The ESRI has warned it will be hard to get a home and even tougher to get a mortgage in the next couple of years.
CSO figures released last week have revised down the number of homes expected to be built over the next two years.
In particular, first time buyers in urban areas are struggling to be able to find or afford to buy a home.
Conor O'Toole, Senior Research Officer with the ESRI, says there are a number of factors putting pressure on prices.
He says that rising incomes, an improved labour market, a booming economy and the fact that people want to live in Ireland, particularly in urban areas such as Dublin, are all having an impact on prices.
"The key is to bring new units online and to have more supply, because that will allow people to have homes to move into," he said.
Click through slides with key points and figures from the ESRI’s latest economic forecast, including GDP growth, housing and labour market figures, public finance assessments and more. #ESRIpublications https://t.co/J4Ltii4QWb— ESRI Dublin (@ESRIDublin) June 19, 2018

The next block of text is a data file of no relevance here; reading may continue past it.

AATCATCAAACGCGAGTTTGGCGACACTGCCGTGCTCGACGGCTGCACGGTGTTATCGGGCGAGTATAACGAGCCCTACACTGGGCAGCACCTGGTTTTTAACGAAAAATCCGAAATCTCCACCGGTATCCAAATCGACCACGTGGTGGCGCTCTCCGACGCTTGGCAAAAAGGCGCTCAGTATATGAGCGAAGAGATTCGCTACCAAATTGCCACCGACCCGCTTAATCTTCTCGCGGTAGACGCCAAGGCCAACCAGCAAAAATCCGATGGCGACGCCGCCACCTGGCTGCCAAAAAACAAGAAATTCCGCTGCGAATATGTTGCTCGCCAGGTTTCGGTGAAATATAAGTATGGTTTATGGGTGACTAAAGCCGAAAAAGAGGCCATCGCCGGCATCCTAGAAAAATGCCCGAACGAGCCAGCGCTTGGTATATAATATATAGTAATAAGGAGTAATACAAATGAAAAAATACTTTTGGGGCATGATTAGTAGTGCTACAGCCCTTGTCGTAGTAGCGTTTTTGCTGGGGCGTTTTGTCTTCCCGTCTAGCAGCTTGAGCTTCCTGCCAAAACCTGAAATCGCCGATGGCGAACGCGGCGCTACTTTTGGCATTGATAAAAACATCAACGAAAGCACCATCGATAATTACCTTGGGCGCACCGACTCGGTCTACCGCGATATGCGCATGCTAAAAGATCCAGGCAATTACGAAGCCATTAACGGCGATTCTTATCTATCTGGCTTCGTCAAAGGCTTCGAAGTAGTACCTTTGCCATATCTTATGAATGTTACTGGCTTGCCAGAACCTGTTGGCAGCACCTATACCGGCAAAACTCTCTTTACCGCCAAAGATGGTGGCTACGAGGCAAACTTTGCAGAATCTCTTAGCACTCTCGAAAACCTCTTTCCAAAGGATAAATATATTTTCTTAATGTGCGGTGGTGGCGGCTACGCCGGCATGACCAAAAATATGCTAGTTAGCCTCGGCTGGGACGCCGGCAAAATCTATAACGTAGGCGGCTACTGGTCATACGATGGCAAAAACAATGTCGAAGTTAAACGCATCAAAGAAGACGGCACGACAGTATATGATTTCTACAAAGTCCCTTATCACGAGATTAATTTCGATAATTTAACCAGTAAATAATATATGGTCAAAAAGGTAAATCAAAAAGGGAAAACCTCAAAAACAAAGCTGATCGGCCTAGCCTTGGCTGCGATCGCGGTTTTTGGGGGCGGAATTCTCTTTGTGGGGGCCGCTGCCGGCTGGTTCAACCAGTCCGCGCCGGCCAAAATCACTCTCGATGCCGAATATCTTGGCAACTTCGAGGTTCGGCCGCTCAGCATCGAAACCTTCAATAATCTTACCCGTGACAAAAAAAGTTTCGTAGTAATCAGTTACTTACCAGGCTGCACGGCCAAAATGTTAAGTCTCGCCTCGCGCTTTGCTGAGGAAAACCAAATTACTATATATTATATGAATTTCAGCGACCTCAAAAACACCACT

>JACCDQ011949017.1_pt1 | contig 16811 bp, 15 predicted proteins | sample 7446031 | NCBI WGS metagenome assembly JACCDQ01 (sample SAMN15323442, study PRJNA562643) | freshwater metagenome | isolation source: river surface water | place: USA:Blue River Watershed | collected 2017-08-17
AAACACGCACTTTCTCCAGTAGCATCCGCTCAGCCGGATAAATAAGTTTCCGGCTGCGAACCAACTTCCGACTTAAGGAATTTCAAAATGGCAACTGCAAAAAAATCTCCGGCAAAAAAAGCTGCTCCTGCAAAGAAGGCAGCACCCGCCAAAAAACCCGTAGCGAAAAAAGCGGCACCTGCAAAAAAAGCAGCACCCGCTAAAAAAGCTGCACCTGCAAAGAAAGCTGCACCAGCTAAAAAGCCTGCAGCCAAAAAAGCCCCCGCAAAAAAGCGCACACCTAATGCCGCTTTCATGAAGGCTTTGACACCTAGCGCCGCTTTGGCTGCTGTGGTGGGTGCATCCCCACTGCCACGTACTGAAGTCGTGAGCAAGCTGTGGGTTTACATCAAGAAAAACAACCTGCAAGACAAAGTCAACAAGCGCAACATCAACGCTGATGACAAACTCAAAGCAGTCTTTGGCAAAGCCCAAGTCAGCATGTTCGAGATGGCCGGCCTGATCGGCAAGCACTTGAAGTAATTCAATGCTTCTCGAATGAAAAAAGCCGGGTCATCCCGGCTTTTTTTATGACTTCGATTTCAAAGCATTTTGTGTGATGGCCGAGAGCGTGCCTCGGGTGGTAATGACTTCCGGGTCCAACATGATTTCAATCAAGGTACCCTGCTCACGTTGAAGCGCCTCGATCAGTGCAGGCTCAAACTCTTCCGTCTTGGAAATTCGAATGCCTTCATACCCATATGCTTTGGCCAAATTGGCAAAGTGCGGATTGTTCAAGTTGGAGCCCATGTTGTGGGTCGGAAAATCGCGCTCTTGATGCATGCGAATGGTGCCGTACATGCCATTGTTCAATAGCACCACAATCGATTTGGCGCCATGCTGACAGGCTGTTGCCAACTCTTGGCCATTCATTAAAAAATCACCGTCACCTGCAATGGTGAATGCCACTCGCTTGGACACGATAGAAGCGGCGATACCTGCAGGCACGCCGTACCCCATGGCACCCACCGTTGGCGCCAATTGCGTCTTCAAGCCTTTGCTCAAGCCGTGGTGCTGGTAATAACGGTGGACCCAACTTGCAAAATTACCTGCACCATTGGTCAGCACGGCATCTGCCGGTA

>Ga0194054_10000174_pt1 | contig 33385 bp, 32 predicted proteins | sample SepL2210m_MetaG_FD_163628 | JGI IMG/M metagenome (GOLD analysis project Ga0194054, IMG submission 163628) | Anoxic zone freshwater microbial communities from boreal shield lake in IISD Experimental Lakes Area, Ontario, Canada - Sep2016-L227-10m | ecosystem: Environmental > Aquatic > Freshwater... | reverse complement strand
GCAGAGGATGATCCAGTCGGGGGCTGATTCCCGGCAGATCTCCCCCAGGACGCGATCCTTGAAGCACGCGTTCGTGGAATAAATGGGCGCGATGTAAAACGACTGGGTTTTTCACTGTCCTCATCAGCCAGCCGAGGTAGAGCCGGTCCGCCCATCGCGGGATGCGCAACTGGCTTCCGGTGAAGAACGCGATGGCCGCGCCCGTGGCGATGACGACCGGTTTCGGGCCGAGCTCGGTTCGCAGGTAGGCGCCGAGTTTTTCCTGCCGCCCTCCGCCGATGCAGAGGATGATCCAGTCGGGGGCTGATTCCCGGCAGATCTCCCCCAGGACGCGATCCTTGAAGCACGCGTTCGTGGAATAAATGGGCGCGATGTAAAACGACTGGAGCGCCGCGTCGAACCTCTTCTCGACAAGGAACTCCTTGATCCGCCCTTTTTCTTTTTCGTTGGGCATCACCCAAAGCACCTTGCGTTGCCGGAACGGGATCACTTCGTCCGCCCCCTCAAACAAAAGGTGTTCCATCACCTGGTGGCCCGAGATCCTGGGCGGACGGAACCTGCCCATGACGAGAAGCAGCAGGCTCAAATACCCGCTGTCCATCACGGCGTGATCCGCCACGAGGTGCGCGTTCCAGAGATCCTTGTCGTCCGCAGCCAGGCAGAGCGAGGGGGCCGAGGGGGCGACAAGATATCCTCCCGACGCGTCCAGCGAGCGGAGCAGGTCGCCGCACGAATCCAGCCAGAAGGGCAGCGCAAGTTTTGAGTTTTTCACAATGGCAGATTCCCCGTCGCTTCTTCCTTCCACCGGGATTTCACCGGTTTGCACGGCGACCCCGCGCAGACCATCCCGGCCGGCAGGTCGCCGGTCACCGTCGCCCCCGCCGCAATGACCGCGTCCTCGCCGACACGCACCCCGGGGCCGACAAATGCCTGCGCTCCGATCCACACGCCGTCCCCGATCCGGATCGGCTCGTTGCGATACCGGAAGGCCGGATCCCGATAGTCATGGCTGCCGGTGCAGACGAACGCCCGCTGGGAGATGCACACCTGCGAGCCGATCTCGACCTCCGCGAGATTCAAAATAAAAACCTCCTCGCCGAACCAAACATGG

Meanwhile, the Governor of the Central Bank has said house prices are "far below" their peak, but he expects them to cool off as supply increases.
Philip Lane's comments come after a recent survey showed house prices in Ireland are growing at the fourth fastest rate in the world.
Prices in the year to March have risen by 12% in Dublin and over 13% outside the capital.
Speaking to Bloomberg, Mr Lane said the strength of the economy means house prices are continuing to rise.
"Employment is growing strongly, wages are picking up, so when we talk about house prices there are some strong fundamentals there, " he said.
"It's also the case that we are still far below the peak prices but we think over time that as house supply increases this will cool off."
- Digital Desk